Flint River Soil and Water Conservation District, Georgia

The Flint River SWCD assisted with the installation of 15 teaching gardens at 14 elementary schools and one middle school including planting strawberries, spinach, collards, kale, romaine lettuce, onions and broccoli. An outdoor classroom featuring a butterfly garden, vermi-composting system, rain barrel catchment system and raised garden beds was created in Flint Riverquarium for education programs.

A garden-to-cafeteria program was developed to make a connection between the fresh produce that the students grew in the school garden to the salad bars in the lunch cafeteria. Romaine lettuce, swiss chard, kale, spinach and salad mix were harvested at two elementary schools and one middle school.

Locally-grown produce is delivered to a Farm-To-Table pick up location.

Four community gardens were installed in partnership with Georgia Department of Health’s Southwest District and the city of Albany’s Parks & Recreation Department as a part of their “Pick It, Try It, and Like It” program. It introduces different varieties of fruits and vegetables for monthly nutrition classes.

The district hosted “Grow Your Groceries” workshops at local business such as yoga studios, garden centers, churches and community centers. The workshop is an introduction to organic, raised bed food gardening. It involved picking a site, garden bed types, the value of good soil, seasonal varieties, watering, pests, harvesting and all the basics for growing food.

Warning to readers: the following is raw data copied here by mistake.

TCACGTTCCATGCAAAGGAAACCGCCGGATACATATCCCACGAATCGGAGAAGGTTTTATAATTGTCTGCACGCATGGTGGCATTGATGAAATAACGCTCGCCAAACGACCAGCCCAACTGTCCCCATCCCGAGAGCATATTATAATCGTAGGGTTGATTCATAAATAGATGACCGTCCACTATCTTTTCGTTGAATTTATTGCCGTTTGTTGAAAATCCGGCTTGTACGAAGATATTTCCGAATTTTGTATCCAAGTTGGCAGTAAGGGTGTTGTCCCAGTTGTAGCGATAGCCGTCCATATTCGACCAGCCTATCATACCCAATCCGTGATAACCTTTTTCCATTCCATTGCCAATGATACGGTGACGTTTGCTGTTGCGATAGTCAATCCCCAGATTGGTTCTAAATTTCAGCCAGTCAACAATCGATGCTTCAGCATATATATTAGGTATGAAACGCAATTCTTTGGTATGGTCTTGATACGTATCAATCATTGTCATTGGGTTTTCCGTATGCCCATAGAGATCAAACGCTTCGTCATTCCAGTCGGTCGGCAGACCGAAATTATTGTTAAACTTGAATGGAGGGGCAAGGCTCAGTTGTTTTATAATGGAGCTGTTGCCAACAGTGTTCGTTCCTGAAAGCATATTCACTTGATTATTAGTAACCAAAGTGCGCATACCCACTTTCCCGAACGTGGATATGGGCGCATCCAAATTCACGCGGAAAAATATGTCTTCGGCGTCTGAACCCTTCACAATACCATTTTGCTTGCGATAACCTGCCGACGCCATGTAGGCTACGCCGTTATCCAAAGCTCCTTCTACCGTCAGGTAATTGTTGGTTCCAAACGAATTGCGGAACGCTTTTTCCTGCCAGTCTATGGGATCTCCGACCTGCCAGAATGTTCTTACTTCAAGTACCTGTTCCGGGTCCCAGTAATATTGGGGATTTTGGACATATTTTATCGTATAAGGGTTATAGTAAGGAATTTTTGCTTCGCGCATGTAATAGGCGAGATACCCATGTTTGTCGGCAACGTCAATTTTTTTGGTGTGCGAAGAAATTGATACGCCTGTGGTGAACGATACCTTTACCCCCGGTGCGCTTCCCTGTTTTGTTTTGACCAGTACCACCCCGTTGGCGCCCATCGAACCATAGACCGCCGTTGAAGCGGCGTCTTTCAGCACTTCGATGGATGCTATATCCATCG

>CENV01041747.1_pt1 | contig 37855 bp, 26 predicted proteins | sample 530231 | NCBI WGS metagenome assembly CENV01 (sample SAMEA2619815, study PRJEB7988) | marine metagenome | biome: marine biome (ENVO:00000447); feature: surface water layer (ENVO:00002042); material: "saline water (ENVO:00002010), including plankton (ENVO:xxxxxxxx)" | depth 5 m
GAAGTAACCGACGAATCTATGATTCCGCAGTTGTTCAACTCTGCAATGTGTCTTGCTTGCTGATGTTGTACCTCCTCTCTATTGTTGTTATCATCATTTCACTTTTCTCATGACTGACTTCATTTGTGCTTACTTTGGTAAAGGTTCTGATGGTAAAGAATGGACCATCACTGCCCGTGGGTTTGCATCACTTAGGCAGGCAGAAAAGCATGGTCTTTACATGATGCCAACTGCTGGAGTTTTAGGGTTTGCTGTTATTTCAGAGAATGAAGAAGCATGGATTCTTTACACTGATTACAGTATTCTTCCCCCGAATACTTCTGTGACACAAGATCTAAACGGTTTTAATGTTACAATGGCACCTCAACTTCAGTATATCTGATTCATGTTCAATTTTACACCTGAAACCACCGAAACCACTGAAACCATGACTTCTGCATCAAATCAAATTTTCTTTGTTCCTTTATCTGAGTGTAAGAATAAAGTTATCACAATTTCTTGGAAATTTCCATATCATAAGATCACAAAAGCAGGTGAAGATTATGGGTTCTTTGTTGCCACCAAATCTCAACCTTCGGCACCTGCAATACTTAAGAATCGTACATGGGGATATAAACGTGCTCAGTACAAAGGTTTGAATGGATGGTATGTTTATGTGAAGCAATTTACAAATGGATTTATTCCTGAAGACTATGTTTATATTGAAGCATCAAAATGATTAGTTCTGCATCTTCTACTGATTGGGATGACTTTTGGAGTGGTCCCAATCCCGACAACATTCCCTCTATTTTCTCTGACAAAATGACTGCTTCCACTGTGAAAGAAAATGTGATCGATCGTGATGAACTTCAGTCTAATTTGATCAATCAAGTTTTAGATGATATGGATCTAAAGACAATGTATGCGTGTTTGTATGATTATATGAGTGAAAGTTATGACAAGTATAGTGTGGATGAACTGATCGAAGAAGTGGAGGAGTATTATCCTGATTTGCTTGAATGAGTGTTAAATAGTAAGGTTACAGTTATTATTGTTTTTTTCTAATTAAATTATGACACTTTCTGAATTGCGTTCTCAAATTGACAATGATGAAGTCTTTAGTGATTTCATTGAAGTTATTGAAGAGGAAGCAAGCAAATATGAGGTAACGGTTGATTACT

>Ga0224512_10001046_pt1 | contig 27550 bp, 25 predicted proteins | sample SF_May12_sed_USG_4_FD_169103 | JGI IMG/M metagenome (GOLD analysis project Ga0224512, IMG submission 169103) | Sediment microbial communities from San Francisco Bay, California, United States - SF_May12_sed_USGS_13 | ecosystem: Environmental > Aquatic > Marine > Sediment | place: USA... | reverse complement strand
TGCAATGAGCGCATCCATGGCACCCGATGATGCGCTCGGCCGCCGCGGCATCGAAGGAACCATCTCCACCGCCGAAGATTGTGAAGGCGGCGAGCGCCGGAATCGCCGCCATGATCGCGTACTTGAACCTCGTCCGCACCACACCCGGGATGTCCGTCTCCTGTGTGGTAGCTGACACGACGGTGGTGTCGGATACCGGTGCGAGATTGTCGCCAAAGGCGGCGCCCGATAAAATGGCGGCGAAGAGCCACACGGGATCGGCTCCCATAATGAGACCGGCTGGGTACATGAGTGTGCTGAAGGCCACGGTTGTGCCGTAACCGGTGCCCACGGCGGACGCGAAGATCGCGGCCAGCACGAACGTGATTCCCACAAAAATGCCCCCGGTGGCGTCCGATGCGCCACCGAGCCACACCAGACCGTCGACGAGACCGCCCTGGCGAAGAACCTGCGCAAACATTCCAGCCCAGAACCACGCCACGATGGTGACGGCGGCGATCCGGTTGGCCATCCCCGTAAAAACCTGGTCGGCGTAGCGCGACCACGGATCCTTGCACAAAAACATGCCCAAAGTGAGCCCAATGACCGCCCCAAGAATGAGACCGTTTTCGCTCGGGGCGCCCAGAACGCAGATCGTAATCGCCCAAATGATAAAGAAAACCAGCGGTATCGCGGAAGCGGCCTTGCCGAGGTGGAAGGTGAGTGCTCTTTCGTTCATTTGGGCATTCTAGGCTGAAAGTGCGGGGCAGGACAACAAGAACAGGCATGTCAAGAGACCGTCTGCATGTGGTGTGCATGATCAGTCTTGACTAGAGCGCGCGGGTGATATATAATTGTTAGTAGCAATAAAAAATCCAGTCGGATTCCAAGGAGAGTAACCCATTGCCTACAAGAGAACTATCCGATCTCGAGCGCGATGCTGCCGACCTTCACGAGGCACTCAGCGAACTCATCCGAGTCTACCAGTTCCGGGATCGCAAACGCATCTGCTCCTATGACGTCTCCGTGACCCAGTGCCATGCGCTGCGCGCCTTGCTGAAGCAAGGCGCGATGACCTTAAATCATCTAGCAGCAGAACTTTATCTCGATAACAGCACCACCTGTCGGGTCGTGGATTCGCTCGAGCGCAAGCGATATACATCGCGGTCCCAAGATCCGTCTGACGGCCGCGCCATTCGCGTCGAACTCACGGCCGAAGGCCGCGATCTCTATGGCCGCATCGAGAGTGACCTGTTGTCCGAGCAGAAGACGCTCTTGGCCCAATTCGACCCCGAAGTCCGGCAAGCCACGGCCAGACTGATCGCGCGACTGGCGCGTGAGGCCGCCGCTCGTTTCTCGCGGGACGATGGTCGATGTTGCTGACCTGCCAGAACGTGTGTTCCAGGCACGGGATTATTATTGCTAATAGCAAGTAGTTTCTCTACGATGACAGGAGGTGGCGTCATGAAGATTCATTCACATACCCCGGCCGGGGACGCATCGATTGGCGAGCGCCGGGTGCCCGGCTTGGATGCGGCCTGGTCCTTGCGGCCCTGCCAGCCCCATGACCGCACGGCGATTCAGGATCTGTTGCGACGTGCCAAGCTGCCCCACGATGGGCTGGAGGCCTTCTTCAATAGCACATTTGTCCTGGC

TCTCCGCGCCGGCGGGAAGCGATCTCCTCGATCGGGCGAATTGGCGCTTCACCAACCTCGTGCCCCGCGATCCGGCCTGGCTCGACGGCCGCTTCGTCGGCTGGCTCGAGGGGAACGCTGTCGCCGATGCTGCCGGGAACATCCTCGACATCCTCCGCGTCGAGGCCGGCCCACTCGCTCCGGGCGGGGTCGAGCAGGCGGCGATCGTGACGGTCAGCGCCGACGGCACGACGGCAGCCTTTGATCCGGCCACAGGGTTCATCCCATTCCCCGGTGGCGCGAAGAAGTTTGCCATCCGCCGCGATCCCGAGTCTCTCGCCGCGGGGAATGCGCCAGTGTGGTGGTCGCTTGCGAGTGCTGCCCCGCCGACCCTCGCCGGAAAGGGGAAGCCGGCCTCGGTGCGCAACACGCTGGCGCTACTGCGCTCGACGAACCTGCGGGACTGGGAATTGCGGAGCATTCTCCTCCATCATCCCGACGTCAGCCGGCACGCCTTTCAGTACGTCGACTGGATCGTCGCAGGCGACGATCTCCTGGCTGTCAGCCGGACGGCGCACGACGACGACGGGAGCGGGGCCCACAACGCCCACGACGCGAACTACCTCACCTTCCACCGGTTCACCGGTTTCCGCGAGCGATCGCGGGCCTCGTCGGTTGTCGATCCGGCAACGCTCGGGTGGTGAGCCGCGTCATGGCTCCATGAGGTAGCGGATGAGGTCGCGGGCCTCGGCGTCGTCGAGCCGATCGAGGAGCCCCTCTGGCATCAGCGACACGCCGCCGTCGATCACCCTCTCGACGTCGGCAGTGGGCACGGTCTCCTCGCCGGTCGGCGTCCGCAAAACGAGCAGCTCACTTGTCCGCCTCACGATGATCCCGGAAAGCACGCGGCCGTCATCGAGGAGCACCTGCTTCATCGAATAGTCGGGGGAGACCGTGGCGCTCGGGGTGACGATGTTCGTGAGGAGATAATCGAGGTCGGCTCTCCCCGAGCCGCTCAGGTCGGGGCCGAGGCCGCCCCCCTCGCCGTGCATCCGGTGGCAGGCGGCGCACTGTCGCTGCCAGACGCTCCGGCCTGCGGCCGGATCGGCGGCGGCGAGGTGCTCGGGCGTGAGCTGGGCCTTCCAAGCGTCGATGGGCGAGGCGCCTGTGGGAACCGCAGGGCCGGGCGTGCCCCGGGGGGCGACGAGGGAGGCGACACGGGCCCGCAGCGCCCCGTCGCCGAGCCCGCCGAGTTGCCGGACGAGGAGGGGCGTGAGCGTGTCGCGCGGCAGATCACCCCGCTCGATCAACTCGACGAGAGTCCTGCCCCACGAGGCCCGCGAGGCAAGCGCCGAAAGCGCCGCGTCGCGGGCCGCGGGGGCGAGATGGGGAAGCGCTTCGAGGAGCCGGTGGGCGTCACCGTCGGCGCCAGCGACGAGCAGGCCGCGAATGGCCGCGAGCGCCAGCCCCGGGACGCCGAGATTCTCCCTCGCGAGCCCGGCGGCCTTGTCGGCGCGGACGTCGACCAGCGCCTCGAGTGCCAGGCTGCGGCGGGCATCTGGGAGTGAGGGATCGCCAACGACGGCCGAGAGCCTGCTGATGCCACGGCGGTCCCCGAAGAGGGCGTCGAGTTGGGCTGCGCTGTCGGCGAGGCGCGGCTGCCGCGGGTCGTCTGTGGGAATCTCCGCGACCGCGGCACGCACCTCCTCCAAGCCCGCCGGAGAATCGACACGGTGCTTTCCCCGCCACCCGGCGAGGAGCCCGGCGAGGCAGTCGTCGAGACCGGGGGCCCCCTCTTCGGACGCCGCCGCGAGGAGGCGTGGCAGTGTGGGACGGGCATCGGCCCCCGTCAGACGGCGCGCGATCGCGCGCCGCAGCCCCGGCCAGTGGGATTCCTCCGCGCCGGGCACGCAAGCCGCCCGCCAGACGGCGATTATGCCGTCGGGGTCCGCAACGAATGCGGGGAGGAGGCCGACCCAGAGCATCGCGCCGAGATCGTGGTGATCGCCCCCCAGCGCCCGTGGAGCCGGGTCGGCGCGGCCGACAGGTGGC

Local farms (Hopkins Farms–Cairo, Ga.; Southern Valley–Norman Park, Ga.; Evergreen Produce–Adel, Ga.; Lewis Taylor Farm–Ty Ty, Ga.) cooperated in the creation of weekly Farm-to-Table box programs featuring locally-grown fruits and veggies from family farms located less than 100 miles from Albany in the distribution of over 1500 weekly boxes to local businesses, schools, health centers, churches and individuals.

District staff were interviewed multiple times by WALB, the local ABC and NBC affiliate, and the program was featured on the front cover of the Albany Chamber of Commerce magazine.

Students and UGA Master Gardeners planting strawberries at one of the teaching gardens.


The district formed Flint River Fresh, a 501(c)(3) organization in the city of Albany that aims to make fresh, locally-grown produce accessible and affordable for people throughout the Flint River Region. The vision is to transform the way people see their neighborhoods by becoming stewards of the land and improving the quality of life by having access to fresh food. The goal is to develop simple, accessible and effective methods that can be duplicated in other neighborhoods in the South, engaging youth and adults to become agents of change through agriculture.

Transformation methods focus on the installation or revitalization of community gardens and creating opportunities for local family farms to get their produce directly to consumer via mobile farmers market, farm-to-table, farm-to-work and farm-to-school programs.

This mission will be accomplished by providing hands-on training, on-the-ground active demonstrations, outreach and technical assistance with the goal of developing Mini-Community Food Hubs throughout the Flint River Region in Southwest Georgia.

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